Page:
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doc says to watch weight gain.....

Discussion in 'Parents of Children with Type 1' started by Kdh012677, Aug 20, 2012.

  1. Kdh012677

    Kdh012677 Approved members

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    Just got back from Endo appointment. It was he first one to do his a1c since h e started on the pump. His a1c went from a 7.8 down to a 6.0....wow!!!! So happy about that. But they keep on him about his weight. He is 14 years old 5'4" and now weights 150lbs. He has gained 5pounds is 3 months. And they keep telling him that he needs to watch it. Is that too much???? He is a very active kid and since the 1st of August has started football practice and marching band practice. So is it really something that I need to be worried about?
     
  2. emm142

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    150lbs seems a little overweight for a 5'4" male. I'm a 5'6" female, and 140lbs is about the maximum that I like to be.

    That said, it's not horribly overweight. I'd say you don't need to WORRY about it per se, but keep an eye on his diet and keep his food as healthy as you can.

    Well done on the good work, btw! You must have tried hard to come out with an a1C like that. :)
     
  3. Lawana

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    By contrast, my ds 13 is 5' 8" and weighs 125lbs. He has a slender build with a smallish bone structure and is not particularly muscular. Unless your ds has an unusually dense and large bone structure and is highly muscular, I would think his weight is higher than ideal. When you pinch the skin on his abdomen, how thick of a fold do you get? The old rule of thumb was that 1" or more of thickness indicated excess fat.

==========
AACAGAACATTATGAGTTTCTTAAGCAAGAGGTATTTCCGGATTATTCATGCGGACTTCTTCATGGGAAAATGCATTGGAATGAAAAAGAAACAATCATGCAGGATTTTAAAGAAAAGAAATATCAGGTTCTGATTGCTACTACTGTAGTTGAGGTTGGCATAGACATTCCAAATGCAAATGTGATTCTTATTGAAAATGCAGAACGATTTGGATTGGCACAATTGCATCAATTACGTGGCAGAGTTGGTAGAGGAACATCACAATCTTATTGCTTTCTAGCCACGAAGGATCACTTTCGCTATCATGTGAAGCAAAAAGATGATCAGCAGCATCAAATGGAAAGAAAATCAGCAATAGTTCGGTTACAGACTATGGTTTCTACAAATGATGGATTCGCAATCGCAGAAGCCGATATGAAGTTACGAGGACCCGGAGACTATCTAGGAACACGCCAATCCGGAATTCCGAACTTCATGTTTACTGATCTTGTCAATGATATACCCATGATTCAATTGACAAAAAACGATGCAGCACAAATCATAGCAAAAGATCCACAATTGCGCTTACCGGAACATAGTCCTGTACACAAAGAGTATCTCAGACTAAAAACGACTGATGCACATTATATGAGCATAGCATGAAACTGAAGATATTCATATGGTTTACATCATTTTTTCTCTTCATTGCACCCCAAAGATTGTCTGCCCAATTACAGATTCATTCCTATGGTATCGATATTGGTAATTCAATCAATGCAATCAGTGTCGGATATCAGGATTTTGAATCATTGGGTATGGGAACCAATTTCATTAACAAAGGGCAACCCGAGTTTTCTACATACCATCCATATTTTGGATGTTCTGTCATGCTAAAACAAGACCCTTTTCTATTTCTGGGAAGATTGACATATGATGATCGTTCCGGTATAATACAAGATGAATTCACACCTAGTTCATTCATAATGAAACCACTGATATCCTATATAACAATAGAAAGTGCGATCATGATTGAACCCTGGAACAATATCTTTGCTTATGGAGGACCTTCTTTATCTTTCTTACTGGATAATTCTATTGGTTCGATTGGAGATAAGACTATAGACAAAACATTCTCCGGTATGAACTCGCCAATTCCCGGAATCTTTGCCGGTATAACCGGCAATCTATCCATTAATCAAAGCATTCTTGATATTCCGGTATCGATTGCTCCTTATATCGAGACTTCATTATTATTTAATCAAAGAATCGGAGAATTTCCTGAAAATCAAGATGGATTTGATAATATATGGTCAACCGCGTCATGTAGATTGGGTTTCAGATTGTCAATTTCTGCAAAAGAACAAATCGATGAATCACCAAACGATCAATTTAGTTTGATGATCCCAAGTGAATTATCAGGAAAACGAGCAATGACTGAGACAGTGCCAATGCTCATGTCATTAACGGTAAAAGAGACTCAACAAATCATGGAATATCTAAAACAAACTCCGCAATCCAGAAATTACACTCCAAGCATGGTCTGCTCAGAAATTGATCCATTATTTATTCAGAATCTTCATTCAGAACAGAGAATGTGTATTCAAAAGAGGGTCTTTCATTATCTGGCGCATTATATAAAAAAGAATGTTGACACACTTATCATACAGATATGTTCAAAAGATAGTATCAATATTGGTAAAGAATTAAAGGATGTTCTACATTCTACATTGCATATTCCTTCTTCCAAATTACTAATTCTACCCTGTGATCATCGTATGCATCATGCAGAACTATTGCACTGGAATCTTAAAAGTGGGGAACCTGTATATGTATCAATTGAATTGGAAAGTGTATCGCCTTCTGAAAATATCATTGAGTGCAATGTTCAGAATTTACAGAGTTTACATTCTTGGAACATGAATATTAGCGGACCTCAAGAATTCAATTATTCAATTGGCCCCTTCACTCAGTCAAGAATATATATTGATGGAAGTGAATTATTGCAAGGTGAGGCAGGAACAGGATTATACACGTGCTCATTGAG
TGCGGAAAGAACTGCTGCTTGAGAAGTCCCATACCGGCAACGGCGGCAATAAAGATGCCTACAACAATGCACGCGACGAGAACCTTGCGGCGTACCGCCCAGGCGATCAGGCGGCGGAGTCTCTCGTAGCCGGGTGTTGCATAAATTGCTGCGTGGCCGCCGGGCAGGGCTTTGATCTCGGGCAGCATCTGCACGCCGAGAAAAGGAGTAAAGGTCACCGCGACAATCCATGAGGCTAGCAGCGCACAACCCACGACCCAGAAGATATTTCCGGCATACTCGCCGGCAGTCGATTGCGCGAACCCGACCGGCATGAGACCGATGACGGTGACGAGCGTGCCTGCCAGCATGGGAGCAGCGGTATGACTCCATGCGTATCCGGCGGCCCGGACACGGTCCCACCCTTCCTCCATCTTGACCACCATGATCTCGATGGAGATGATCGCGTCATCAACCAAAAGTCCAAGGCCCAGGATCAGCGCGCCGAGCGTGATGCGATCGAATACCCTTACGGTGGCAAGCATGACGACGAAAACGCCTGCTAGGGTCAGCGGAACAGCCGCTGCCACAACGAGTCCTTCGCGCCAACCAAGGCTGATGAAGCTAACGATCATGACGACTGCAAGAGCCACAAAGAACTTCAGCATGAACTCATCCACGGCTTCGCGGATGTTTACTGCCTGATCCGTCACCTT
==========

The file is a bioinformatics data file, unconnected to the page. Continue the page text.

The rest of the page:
On the other hand, my dd15 with D is 5' 6" and 160 lbs. It's pretty clear she carries excess fat. The question then becomes what to do about it. In her case, she has always been chubby, and takes after dh who was always chubby and is still overweight. In light of the problems with eating disorders, I choose to encourage her to maintain her weight (not gain, but not diet).
     
  4. TheFormerLantusFiend

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    Age matters when we're talking about weight and height. A person with a BMI of 23 who is 8 years old is horribly overweight. A person with a BMI of 23 who is 28 years old is not.
    For a 14 year old boy, your son is in the 94th percentile for BMI. If he stays in the 94th percentile into adulthood, he'll be obese. But that is a pretty big if.
     
  5. lynn

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    I would hesitate to worry much about his weight at this time. My kids who have grown through that age have gone through a "chubby" stage before having a large growth spurt. They sort of grew into their weight. All three of them are now trim, healthy weight.
     
  6. Kdh012677

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    He was always a smaller kid. It just really bothers him that everytime that we go there the cde calls him "fluffy".
     
  7. lynn

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    That comment would tick me off. Knowing that he's been on the smaller side until recently then I really would give it a year or two before fretting at all.